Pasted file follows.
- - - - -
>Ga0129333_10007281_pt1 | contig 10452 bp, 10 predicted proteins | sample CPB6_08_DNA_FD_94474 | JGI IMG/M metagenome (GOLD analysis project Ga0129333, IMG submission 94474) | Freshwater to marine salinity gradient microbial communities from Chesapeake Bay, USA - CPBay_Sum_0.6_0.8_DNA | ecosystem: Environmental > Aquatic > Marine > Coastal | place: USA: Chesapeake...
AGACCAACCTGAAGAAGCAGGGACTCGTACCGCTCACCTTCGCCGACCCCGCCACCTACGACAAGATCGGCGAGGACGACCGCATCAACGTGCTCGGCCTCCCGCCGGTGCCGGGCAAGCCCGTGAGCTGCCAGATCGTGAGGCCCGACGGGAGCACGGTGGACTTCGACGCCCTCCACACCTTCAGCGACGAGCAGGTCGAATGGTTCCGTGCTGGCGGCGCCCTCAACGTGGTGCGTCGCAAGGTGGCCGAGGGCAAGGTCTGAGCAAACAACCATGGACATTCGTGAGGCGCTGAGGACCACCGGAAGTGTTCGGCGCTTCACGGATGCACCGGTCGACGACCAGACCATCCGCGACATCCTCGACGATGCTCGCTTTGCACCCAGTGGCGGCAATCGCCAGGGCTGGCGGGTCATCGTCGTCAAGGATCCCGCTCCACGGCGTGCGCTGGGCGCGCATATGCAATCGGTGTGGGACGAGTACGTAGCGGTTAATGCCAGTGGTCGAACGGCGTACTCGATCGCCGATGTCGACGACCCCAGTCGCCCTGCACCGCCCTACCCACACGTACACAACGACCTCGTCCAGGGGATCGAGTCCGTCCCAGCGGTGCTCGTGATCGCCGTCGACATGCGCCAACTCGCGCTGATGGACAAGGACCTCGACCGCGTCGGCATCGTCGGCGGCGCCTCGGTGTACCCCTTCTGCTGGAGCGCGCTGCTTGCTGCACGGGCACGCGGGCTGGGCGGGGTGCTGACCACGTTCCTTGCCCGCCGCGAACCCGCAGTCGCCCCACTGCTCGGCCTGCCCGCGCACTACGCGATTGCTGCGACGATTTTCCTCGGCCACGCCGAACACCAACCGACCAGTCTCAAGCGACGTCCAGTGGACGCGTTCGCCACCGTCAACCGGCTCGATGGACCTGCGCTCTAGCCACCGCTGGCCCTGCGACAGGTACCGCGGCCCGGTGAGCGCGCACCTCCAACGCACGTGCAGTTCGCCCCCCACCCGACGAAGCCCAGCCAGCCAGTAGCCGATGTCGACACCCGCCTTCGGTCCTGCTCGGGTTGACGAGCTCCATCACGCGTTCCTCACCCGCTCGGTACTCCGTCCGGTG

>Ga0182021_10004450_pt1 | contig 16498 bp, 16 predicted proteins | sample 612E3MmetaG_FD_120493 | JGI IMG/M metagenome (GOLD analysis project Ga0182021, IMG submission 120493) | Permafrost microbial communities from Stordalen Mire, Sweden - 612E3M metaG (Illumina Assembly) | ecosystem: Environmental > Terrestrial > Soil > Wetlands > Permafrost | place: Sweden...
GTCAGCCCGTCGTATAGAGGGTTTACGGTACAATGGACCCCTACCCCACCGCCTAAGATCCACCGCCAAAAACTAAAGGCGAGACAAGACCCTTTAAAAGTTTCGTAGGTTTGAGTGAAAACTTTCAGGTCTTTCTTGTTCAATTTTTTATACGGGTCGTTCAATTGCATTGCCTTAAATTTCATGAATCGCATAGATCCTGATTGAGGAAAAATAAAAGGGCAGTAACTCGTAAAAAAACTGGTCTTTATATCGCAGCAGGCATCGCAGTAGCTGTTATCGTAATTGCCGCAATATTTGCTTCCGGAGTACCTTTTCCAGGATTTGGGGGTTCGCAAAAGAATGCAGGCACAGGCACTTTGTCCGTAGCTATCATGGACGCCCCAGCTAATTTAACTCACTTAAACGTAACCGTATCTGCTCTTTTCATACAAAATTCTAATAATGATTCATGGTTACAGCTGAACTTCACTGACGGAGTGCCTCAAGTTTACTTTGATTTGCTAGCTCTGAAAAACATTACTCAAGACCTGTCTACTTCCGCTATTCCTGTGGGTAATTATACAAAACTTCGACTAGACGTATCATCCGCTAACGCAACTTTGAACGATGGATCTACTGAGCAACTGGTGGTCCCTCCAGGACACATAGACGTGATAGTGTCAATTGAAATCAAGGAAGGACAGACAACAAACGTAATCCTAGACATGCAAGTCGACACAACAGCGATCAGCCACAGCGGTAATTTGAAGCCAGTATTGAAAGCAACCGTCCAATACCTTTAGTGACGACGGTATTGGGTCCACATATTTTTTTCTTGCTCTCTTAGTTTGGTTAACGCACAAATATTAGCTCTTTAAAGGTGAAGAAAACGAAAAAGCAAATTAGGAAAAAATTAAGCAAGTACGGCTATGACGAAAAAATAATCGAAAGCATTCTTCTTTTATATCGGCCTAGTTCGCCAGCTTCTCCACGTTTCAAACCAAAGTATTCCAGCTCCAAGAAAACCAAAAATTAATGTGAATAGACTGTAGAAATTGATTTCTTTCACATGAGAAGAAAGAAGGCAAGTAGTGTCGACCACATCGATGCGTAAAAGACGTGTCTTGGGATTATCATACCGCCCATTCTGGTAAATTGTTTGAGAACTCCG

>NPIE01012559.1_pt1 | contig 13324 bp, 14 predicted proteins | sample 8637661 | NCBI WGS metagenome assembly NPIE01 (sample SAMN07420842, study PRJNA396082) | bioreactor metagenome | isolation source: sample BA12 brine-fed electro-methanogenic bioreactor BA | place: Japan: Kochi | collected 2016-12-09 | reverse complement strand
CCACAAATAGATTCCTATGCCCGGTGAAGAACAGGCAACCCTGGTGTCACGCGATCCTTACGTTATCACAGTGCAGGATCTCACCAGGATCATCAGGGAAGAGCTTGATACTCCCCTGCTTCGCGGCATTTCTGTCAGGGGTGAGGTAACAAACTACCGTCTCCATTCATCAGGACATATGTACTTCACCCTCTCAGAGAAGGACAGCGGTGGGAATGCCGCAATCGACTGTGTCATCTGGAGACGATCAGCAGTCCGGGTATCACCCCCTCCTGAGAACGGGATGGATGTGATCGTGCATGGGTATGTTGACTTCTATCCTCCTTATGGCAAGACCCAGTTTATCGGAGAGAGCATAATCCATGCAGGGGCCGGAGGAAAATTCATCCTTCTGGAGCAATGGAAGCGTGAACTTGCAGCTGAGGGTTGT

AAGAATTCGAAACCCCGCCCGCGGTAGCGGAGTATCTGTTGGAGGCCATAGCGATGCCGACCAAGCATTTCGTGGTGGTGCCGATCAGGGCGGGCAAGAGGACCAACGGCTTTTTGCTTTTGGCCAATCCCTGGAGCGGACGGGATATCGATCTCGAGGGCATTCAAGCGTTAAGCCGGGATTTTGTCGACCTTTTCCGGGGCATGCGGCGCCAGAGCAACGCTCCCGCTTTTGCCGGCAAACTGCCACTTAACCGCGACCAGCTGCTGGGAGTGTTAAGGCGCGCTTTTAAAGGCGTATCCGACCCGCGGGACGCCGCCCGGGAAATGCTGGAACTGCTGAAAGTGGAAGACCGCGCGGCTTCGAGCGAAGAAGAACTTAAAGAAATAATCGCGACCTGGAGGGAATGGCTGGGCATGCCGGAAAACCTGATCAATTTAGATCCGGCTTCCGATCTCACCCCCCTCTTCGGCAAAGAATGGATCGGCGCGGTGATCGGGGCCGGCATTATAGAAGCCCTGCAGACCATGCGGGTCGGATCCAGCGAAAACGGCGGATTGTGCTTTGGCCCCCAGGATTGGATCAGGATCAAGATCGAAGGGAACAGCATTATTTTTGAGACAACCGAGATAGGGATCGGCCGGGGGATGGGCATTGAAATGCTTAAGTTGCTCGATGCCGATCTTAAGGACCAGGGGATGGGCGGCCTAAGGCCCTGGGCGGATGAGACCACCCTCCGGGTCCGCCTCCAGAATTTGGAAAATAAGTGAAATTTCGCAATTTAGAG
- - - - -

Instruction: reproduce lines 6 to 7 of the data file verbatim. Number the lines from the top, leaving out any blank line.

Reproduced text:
CCACAAATAGATTCCTATGCCCGGTGAAGAACAGGCAACCCTGGTGTCACGCGATCCTTACGTTATCACAGTGCAGGATCTCACCAGGATCATCAGGGAAGAGCTTGATACTCCCCTGCTTCGCGGCATTTCTGTCAGGGGTGAGGTAACAAACTACCGTCTCCATTCATCAGGACATATGTACTTCACCCTCTCAGAGAAGGACAGCGGTGGGAATGCCGCAATCGACTGTGTCATCTGGAGACGATCAGCAGTCCGGGTATCACCCCCTCCTGAGAACGGGATGGATGTGATCGTGCATGGGTATGTTGACTTCTATCCTCCTTATGGCAAGACCCAGTTTATCGGAGAGAGCATAATCCATGCAGGGGCCGGAGGAAAATTCATCCTTCTGGAGCAATGGAAGCGTGAACTTGCAGCTGAGGGTTGT

AAGAATTCGAAACCCCGCCCGCGGTAGCGGAGTATCTGTTGGAGGCCATAGCGATGCCGACCAAGCATTTCGTGGTGGTGCCGATCAGGGCGGGCAAGAGGACCAACGGCTTTTTGCTTTTGGCCAATCCCTGGAGCGGACGGGATATCGATCTCGAGGGCATTCAAGCGTTAAGCCGGGATTTTGTCGACCTTTTCCGGGGCATGCGGCGCCAGAGCAACGCTCCCGCTTTTGCCGGCAAACTGCCACTTAACCGCGACCAGCTGCTGGGAGTGTTAAGGCGCGCTTTTAAAGGCGTATCCGACCCGCGGGACGCCGCCCGGGAAATGCTGGAACTGCTGAAAGTGGAAGACCGCGCGGCTTCGAGCGAAGAAGAACTTAAAGAAATAATCGCGACCTGGAGGGAATGGCTGGGCATGCCGGAAAACCTGATCAATTTAGATCCGGCTTCCGATCTCACCCCCCTCTTCGGCAAAGAATGGATCGGCGCGGTGATCGGGGCCGGCATTATAGAAGCCCTGCAGACCATGCGGGTCGGATCCAGCGAAAACGGCGGATTGTGCTTTGGCCCCCAGGATTGGATCAGGATCAAGATCGAAGGGAACAGCATTATTTTTGAGACAACCGAGATAGGGATCGGCCGGGGGATGGGCATTGAAATGCTTAAGTTGCTCGATGCCGATCTTAAGGACCAGGGGATGGGCGGCCTAAGGCCCTGGGCGGATGAGACCACCCTCCGGGTCCGCCTCCAGAATTTGGAAAATAAGTGAAATTTCGCAATTTAGAG